Physical beauty tends to be measured by the fashion in society.
Does she have thick, full brows?
Are her lips big and plump?
Does she have a lifting physique?
Whenever a person does not qualify, their esteem drops and diminishes like rain. Who can forget the 90’s and early 2000’s, when curves were dragging behind the catwalk frame.
I grew up with the most flawless skin. Whenever I glance upon old photographs, I stare in amazement at the airbrush effect that I used to own. It is a lifetime ago now, because up-close away from the smooth finish of my camera phone, my skin has acne scars and marks which need to be covered with a strong concealer.
Around the age of 12, white heads erupted in the same manner of which seagulls engulf food left at the beach. My only comfort was in knowing that a few of my peers were in the same boat.
My mother gave me this inherited trait, and after going through her own acne phase, decided to invest heavily into my treatment. We went to numerous doctor appointments; she bought the entire range of high-end products. She purchased luxury foundation and every Christmas was an occasion to ask for an expensive skin blemish remover.
Then of course I went to the drugstore brands; I tried home remedies, toothpaste, Sudocrem, 100% natural and gave up after I was aware of my Roaccutane allergy. It seemed as though I was stuck.
In my attempts to try and diminish my spot situation, I became very aware of glamour. Whilst most teenagers sprayed SO…? alongside shimmery lipgloss, I squirted my mother’s perfume and tried to emulate celebrity looks. Funnily enough, I use to carry a tester of a YSL fragrance. As I was in P.E exercising – possibly talking, my P.E teacher said that she could smell someone has on the same fragrance as her. That was the last moment I wore it.
By the time I reached 16, I had a designer collection of makeup, beauty books to fall back on and years of cosmetic practice. It felt logical that I would become an artist.
All this, just so somebody could say “wow, I love your eye makeup”, as appose to “have you gone to the doctors about your skin?”
I thought that was my hardship, until I found myself working at one of the biggest department stores in London, on one of the most successful cosmetic counters. People did not trust my advice, some questioned if the foundation I demonstrated would give them spots. Despite me not asking, others took it upon themselves to interrogate me. There always appears to be a new item recommendation.
One lady went as far as to say, “Look around. You are the only person with bad skin, working on of these counters. This store is extravagant and you do not belong here”.
It is the kind of experience that grants you thick skin. If it was a leaf before, I had certainly risen to the branch of a tree.
Within time I worked around my problem and built up the confidence to be honest with my clients. I made a point of complimenting one feature, just as I was removing their makeup. I can say that only 30% gracefully accepted. The rest argued that their noses were too large or their cheekbones were hidden.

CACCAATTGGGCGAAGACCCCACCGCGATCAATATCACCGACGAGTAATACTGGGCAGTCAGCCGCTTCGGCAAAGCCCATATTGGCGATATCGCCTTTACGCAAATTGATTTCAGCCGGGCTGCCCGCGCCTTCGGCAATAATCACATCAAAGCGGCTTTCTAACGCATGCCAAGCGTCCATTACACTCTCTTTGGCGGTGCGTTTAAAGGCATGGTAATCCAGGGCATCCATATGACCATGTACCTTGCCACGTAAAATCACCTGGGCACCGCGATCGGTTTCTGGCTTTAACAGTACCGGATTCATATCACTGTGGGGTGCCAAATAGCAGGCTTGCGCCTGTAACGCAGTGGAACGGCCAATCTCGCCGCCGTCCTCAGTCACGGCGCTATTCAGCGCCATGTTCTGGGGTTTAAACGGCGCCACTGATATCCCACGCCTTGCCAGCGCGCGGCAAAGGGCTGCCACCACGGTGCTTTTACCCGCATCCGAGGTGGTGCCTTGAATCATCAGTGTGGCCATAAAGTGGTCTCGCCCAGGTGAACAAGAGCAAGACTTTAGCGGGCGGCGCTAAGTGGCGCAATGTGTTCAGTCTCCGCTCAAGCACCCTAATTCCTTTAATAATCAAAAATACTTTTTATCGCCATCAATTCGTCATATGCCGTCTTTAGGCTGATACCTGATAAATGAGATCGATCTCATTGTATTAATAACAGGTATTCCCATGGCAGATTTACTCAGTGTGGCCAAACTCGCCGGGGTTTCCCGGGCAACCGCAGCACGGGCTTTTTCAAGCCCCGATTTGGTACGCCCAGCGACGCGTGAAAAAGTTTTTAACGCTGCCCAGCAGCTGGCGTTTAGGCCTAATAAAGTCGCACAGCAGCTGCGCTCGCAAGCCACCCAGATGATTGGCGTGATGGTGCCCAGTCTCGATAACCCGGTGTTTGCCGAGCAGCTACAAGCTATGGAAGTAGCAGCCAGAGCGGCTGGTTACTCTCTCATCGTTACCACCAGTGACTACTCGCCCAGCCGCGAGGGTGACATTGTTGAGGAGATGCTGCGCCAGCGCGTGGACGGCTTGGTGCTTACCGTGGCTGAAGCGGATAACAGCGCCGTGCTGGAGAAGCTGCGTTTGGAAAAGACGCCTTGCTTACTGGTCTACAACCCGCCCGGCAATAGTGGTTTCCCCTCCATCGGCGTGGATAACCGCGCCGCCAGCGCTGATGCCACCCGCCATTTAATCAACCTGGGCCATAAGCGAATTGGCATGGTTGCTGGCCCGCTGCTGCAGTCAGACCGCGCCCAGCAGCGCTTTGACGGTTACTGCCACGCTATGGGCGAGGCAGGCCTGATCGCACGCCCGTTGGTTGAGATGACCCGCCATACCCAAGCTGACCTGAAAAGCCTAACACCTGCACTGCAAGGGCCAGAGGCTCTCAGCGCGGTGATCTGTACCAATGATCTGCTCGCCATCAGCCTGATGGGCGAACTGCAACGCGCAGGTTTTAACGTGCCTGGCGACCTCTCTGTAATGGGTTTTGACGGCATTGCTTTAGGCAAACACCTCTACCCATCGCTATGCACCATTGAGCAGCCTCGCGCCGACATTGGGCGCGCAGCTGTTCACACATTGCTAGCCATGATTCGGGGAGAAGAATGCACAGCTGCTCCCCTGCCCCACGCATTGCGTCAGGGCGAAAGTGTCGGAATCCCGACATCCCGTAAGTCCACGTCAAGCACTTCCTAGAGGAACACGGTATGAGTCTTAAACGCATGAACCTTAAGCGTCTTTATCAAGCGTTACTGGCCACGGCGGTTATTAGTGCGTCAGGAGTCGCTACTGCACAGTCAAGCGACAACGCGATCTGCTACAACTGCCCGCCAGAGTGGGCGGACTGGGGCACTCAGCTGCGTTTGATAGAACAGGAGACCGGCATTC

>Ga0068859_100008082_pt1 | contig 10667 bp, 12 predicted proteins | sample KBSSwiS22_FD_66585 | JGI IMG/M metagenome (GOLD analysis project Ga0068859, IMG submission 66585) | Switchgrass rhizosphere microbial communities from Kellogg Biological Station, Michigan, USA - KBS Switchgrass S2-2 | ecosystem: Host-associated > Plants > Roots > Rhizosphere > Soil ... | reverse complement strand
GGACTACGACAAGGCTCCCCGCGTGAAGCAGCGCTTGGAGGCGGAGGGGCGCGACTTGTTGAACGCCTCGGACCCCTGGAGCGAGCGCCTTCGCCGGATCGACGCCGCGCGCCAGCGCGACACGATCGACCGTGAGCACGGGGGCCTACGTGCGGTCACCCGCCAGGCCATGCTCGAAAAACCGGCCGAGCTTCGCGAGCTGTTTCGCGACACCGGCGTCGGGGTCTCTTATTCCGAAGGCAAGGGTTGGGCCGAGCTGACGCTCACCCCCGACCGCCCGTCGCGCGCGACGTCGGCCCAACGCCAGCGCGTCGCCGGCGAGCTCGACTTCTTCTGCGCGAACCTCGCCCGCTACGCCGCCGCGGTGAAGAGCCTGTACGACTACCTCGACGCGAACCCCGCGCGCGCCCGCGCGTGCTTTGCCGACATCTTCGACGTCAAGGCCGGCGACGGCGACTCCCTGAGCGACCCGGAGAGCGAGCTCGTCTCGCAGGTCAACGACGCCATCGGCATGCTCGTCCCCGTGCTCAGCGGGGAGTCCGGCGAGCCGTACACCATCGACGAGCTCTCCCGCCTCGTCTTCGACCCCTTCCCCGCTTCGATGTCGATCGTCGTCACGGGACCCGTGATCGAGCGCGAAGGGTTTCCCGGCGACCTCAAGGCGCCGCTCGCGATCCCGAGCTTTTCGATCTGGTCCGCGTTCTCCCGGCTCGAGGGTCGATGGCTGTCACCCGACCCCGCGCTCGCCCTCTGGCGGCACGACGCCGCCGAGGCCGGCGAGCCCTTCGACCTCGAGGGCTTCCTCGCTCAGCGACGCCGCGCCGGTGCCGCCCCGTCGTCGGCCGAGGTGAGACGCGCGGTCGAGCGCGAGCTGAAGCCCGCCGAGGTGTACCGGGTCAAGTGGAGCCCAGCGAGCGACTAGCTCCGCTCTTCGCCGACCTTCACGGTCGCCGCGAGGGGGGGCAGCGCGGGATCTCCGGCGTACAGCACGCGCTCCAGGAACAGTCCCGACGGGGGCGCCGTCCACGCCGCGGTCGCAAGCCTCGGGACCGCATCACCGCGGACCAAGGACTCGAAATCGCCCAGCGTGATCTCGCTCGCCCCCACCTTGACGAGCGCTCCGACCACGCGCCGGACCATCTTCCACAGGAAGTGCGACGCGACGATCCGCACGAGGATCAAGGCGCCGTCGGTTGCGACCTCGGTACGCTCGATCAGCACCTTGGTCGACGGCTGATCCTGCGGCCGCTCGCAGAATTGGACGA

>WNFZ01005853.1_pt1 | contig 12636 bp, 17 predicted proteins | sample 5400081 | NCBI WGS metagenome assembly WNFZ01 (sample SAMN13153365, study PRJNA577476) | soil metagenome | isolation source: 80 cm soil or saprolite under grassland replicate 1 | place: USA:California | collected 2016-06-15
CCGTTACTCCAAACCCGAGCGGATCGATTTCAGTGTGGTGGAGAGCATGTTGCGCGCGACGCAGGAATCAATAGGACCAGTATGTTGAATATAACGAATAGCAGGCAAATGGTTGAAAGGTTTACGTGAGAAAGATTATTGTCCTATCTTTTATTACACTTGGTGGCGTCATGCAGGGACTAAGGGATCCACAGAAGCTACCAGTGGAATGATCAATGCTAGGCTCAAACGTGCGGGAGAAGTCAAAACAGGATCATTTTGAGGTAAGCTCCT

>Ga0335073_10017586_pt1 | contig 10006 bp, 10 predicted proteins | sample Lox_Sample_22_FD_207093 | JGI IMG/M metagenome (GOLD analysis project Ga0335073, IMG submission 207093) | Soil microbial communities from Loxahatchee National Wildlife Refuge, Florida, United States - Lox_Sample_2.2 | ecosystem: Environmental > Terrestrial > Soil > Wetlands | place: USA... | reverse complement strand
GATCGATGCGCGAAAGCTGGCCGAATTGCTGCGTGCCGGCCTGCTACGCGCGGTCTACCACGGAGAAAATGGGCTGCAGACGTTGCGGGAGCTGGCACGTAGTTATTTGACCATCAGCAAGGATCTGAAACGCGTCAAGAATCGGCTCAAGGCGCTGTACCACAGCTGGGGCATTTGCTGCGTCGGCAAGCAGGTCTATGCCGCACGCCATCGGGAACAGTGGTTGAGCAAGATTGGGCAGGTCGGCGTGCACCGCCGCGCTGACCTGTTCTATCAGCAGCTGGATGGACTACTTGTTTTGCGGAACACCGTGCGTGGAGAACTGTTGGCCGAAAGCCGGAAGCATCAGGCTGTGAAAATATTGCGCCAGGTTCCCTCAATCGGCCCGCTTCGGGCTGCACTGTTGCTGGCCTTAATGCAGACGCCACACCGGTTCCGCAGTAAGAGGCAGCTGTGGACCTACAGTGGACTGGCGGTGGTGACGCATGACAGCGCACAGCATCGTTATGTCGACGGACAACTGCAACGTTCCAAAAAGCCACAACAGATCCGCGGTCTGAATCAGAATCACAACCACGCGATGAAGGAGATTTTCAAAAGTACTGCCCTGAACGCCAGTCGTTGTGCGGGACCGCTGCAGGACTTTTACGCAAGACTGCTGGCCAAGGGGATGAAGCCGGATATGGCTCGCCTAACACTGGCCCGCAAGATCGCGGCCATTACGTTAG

Physical beauty can be bought. Whether you believe that they are attractive or not, the Kardashians are a clear example. All stars transform once they reach Hollywood. This includes men such as Calvin Harris, who went from being behind the bar in Dizzie Rascal’s music video, to being put on the most handsome list.
The first instance of assisting on a shoot, I saw the main artist apply make-up to a young model whose skin could have been smoother than a baby’s. Then I witnessed the projector in front of her, being zoomed in to analyse every spec of her face and her body. An entire day of shooting and editing in place, only 5 images out of hundreds, made the cut.
With this knowledge integrated into my psyche, my viewpoint on beauty turned to health. My new dermatologist informed me that I could be intolerant to dairy. Following her advice, I went on to research nutrition and swapped my dieting for healthy living.
Some may be unaware, I have had scoliosis surgeries. Ok, I might have mentioned that once or twice. But my back is still 43 degrees uneven, my hips are uneven, my scars are long and a leg is shorter than the other. I am not writing this to round up a team of sympathy – far from it. Yet I post images of my physique routinely and I focus on the positive.
Which if I did not tell you about, perhaps you may have not noticed. How many fixations do you spend time worrying on which people can hardly see?
My beauty transformation is me no longer apologetic.
Girls used to stereotype me as dumb or desperate for attention. Why? Well I love makeup. Equally I may do natural – I have cut down on the minutes spent rummaging through my beauty box.
If I was desperate for attention however, why would it be of their concern? Anybody can tone up or imitate the diets and regimes of gym bunnies; they can whiten their teeth, head to a stylist, a brow expert. Sure, they can be ‘alluring’.
Somewhere down the road, you have to find your true sense of worth and know that there is really no right or wrong.
I spent over a decade hating myself, not capable of choosing my own clothes and being balled in insecurity. So my attitude is a little – I am going to post a dozen images of me in a bikini. It does not mean that I believe it to be perfect or ideal.
I feel as though social-media has opened up the world to mimicking. There are carbon copies of the same thing everywhere. Whether you agree with me or not, share my views or differ, beauty should be a tool to inspire you to be anything. Not a dreaded word which constructs you to consider yourself as inferior.
And wearing zero makeup does not make you any more or any less ‘pretty’.